Lord Byron: “She Walks in Beauty

Of all the English Romantic poets, Byron was by far the most influential internationally. His works were translated into all the major European languages and inspired countless paintings, plays, and operas. Together he and the novelist Sir Walter Scott imposed an English stamp on the art, literature and music of a whole era. Europeans had traditionally praised blonde, light-skinned women as the most beautiful. In this poem Byron celebrates dark beauty. England lacks a “cloudless clime;” what sort of land do you suppose would have the kind of star-filled night he imagines? Why does he call day “gaudy?” Her hair is raven-black. (Note the ironic juxtaposition of this poem in our book with a picture of a blonde.) How does he make precise his argument that her coloring is perfect? Although darkness and night were often associated with evil, he affirms that her dark beauty expresses pure goodness.

Robert Burns: “A Red, Red Rose”

Burns is Scotland’s national poet. He wrote much of his work in Scots dialect, and most of it is meant to be sung. “Sprung” means “opened” or “blossomed.” The poet says his love is proportionate to her beauty, which might risk accusations of superficiality if he did not go on to express the profundity of that love in extraordinary terms which necessarily imply that her beauty must be similarly extraordinary. The final stanza makes clear that this is a poem of parting. “Farewell” means just what these lines say “May you fare (do) well (while I am gone). What piece of 18th-century technology is he referring to in the metaphor of the last line of the third stanza?

e. e. cummings: “somewhere i have never travelled”

The poetry of cummings is characterized by various typographical devices, among them the habitual avoidance of capital letters, even in the spelling of his own name (somewhat obscured in our edition by the use of small caps instead of true lower-case letters). Although his satirical poems are perhaps his best known, he wrote many rhapsodic love poems as well. This is one of the best. Read it aloud to appreciate it fully, noting how you are required to read right past the end of lines at places to preserve the sense, as in the first line, where this technique reinforces the meaning. How does it do so? The theme is “intense fragility,” delicacy combined with great strength. This is an unusual love poem in two ways, in that it’s a man rather than a woman being compared to a rose, and that “openness” is being applied here to a man rather than to a woman, obviously more in an emotional than physical sense. What kind of intimacy does he express in the first stanza? Note the echo of “enclose” in the second stanza as “unclose.” What emotional experience is being expressed here? What effect does the parenthesis in the last line of the second stanza have? Compare it to the words “carefully everywhere” in the next stanza. What makes “nothing which we are to perceive” stronger than “nothing I have ever perceived?” “Forever” is eternity. What images of pulsating alternation, like breathing can you find in this poem? What does it mean to say that the “voice of your eyes is deeper than all roses”? It is conceivable that the surprising last line may have been inspired by “Blow, Western Wind.” The rain has small hands (raindrops) which are nevertheless ubiquitous and powerful in their effect.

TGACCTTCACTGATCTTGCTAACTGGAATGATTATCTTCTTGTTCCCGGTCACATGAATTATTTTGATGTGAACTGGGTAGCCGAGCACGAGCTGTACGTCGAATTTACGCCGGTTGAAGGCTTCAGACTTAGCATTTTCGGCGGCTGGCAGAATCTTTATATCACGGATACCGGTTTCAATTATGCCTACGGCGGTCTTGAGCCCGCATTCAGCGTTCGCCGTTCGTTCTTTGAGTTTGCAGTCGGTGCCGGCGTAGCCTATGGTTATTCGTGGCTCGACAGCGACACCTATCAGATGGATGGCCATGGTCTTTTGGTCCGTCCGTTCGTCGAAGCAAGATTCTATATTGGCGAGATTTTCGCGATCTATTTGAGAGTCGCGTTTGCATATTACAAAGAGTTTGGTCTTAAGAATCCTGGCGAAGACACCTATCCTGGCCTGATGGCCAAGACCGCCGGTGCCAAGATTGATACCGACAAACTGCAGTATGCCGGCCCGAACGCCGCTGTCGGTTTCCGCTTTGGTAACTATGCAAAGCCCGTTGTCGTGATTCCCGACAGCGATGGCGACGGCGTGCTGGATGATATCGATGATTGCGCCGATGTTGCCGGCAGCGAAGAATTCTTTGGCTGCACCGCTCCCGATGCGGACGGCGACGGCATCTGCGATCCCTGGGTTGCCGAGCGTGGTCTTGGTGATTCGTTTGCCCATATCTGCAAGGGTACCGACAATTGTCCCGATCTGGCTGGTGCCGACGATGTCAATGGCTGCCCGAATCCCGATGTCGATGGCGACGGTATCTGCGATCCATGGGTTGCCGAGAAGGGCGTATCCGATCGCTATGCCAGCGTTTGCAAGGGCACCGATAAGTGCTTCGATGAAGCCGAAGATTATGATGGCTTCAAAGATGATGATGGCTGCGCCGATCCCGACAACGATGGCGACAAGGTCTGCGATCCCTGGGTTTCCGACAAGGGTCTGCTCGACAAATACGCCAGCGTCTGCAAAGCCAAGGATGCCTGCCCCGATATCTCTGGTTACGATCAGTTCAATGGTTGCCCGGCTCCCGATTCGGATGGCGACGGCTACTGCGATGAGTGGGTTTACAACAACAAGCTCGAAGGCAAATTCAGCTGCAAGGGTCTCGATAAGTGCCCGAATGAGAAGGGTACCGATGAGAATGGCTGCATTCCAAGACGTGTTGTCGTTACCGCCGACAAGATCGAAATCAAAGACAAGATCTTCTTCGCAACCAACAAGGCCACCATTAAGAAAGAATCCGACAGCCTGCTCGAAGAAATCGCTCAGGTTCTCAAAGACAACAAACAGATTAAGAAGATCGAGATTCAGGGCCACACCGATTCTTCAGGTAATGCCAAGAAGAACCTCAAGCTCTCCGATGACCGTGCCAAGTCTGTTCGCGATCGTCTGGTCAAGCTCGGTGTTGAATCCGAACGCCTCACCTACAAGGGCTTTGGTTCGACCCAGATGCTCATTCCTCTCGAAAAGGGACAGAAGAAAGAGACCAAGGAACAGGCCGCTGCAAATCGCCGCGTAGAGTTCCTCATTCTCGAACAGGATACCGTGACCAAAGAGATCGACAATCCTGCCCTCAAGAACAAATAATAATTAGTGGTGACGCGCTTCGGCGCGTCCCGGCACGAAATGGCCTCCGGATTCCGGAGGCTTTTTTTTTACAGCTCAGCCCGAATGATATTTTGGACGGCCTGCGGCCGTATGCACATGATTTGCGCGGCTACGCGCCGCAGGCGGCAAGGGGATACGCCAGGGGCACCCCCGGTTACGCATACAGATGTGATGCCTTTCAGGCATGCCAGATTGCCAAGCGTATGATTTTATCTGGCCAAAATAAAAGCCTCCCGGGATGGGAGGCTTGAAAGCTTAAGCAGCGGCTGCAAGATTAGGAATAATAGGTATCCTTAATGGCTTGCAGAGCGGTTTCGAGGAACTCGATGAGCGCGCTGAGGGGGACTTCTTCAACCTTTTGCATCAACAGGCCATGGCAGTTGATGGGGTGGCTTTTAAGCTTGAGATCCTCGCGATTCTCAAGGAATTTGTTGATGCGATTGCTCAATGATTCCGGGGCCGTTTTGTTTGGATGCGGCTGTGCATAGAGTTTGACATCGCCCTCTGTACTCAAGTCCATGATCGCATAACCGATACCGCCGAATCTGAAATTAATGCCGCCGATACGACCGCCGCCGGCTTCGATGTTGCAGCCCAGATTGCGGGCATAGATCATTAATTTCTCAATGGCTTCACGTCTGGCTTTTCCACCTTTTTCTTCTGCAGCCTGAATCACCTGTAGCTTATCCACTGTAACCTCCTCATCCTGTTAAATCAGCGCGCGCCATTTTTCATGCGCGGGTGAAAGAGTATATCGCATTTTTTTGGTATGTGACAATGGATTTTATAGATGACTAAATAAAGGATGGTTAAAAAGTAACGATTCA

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Last revised November 14, 2005.

Classical Love Poetry

Sources:

Barnstone, Willis, trans. Greek Lyric Poetry. Bloomington, Indiana: Indiana University Press, 1967.
Carrier, Constance, trans. The Poems of Propertius . Bloomington: Indiana University Press, 1963.
Kate Farrell: Art & Love: An Illustrated Anthology of Love Poetry. New York: Bulfinch Press, 1990.
Lind, L. R., ed. Latin Poetry in Verse Translation. Boston: Houghton Mifflin, 1957.
Wendy Mulford, ed.: Love Poems by Women. New York: Fawcett, 1991.